More MS news articles for June 2001

Atlantic health ministers get choked up when asked about Canadian pot laws

Tuesday June 5 6:20 PM EST

ST. JOHN'S, Nfld. (CP) - Federal Health Minister Allan Rock may be ready to debate Canada's marijuana laws, but three Atlantic health ministers had little to say when asked their opinion Tuesday.

There were only a few bad jokes and nervous laughter when the issue came up at the end of a meeting between health ministers from Newfoundland, New Brunswick and Prince Edward Island. "It hasn't been a burning issue within our department ... pardon the pun," said Gerald Smith, Newfoundland's acting health minister.

"It's pretty far down the agenda in terms of priorities for this province."

P.E.I. Health Minister Jamie Ballem said much the same thing.

"I don't have enough evidence for me to make a recommendation to my cabinet colleagues that we should be taking a look at that," he said.

The response from New Brunswick's Dennis Furlong was more revealing.

"I'd like to say I haven't inhaled and I haven't used it," the medical doctor said as his colleagues chortled beside him.

When asked how he felt about recent calls to decriminalize simple possession of the drug, Furlong said he wasn't sure what his position would be.

But he said he was opposed to prescribing marijuana for medicinal purposes unless it was in pill form - something he used to do when he was practising.

"Our position on inhaling smoke of any sort (is that) I'm not in favour of medical utilization," he said. "I don't agree with inhaling any leaf product."

Last month, Rock said he was interested in having a "frank discussion" on whether Canada's marijuana laws were outdated.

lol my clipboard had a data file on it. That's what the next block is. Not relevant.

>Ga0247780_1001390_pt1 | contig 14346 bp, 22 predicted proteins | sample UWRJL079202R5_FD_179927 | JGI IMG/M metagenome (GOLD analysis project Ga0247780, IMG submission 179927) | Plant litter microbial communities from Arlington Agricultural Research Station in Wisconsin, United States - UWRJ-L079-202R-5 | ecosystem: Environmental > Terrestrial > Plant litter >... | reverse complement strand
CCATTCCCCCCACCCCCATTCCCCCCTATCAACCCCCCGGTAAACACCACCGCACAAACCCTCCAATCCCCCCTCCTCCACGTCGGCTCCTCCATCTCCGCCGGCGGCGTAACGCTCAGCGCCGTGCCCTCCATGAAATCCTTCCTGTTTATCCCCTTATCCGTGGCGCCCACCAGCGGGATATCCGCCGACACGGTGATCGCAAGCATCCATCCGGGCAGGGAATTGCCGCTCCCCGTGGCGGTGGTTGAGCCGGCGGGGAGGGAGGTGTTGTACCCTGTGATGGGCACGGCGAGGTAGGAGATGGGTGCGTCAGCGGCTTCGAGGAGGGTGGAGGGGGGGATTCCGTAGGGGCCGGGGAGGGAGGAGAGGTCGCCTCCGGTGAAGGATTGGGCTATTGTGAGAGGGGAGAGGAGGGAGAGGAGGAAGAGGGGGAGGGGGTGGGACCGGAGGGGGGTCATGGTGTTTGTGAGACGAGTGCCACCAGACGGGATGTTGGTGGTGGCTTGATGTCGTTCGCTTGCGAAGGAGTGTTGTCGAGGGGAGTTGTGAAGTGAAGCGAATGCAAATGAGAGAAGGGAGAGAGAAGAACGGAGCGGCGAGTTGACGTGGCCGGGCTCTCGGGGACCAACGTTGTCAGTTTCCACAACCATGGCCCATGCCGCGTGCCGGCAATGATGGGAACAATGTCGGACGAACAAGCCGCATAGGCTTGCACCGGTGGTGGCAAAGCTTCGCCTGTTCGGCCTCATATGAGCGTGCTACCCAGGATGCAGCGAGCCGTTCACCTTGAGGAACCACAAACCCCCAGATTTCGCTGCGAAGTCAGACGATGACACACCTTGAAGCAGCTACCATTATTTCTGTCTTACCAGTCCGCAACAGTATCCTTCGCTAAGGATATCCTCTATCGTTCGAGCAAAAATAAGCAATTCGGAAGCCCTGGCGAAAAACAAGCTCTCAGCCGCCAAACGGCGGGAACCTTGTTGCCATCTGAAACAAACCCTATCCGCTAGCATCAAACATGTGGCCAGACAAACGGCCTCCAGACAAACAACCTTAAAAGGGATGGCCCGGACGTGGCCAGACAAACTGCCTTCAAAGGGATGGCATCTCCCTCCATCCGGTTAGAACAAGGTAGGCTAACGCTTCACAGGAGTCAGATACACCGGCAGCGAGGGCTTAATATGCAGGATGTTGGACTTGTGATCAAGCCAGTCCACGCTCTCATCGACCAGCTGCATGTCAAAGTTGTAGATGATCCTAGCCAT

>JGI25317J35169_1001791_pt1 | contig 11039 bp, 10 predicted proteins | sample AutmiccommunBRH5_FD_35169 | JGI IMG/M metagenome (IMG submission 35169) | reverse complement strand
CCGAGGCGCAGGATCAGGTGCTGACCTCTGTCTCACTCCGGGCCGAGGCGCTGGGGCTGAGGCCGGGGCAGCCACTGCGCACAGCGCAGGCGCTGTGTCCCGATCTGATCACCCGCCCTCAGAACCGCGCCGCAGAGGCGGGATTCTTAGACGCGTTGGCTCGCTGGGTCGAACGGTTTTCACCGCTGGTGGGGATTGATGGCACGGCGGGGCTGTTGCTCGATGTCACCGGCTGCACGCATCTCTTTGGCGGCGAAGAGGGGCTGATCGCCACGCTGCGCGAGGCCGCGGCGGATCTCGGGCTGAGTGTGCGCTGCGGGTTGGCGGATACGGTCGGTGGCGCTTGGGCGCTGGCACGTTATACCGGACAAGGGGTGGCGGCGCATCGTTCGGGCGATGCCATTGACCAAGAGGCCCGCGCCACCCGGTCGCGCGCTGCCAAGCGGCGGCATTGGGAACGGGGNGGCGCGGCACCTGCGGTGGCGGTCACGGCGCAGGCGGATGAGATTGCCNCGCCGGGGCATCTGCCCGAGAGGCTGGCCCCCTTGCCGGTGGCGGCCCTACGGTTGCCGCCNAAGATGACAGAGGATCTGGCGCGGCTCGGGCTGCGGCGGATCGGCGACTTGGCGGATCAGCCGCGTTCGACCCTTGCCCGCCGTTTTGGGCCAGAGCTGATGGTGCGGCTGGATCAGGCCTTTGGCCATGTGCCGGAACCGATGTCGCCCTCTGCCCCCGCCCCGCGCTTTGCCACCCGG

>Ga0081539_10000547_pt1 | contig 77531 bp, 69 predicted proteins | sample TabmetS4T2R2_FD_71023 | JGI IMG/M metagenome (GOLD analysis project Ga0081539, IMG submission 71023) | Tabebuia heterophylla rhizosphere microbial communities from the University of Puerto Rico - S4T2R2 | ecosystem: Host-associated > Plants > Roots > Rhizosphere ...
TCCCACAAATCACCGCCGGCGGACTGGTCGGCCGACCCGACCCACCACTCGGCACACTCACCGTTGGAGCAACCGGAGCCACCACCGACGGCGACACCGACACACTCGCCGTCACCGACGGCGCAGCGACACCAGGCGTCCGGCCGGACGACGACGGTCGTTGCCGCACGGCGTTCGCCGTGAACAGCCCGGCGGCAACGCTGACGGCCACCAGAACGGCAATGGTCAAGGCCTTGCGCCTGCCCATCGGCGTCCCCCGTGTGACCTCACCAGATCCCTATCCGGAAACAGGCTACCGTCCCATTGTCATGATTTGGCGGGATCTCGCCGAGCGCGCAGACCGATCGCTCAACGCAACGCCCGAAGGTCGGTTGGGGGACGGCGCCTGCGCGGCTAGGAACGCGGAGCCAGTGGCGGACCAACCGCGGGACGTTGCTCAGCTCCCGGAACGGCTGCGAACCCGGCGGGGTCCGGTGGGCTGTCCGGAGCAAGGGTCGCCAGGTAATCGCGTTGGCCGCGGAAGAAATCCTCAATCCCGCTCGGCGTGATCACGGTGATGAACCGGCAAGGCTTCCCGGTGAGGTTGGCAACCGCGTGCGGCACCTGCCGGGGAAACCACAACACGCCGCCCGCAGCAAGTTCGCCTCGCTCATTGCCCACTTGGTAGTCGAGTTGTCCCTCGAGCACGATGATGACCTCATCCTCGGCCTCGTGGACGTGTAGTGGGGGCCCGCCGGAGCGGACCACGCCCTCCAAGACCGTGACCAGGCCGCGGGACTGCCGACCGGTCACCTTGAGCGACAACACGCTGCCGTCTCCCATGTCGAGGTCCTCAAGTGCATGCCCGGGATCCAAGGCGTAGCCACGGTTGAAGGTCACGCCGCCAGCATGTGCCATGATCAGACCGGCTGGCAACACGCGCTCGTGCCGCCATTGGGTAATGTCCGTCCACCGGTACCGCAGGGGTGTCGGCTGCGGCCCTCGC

But he didn't go as far as federal Tory Leader Joe Clark, who called for decriminalization of the simple possession of small amounts.

The House of Commons has passed a unanimous motion to create a committee to examine the issue of non-medical drugs in Canada.

"Let's make our policies fit current times and needs in Canada," Rock said at the time.

Rock's comments followed an editorial in the Canadian Medical Association Journal that called on Ottawa to decriminalize the possession of small amounts of marijuana for personal use.

Only 40 Canadians have obtained special permits to use cannabis to relieve the symptoms of cancer, AIDS, multiple sclerosis or epilepsy.

For anyone else, simple possession is a criminal offence.

"The minimal negative health effects of moderate use would be attested to by the estimated 1.5 million Canadians who smoke marijuana for recreational purposes," the medical journal said.

"The real harm is the legal and social fallout. About half of all drug arrests in Canada are for simple possession. ... Many lead to jail terms or fines and all result in that indelible social tattoo: a criminal record."

Among other things, the Atlantic ministers said they talked about the need to share information about the efficacy of pharmaceutical products, and the desire to share medical resources on a regional basis.

"Because we're an individual province, there's an expectation that we should have all the services they have in downtown Toronto - or at least Maclean's magazine thinks we should," said Ballem, referring to a recent survey that put his province near the bottom of the list in terms of health services.

"That's my dig at them."

Nova Scotia Health Minister Jamie Muir was scheduled to attend the meeting, but cancelled because health-care workers in the Halifax area have voted in favour of a strike.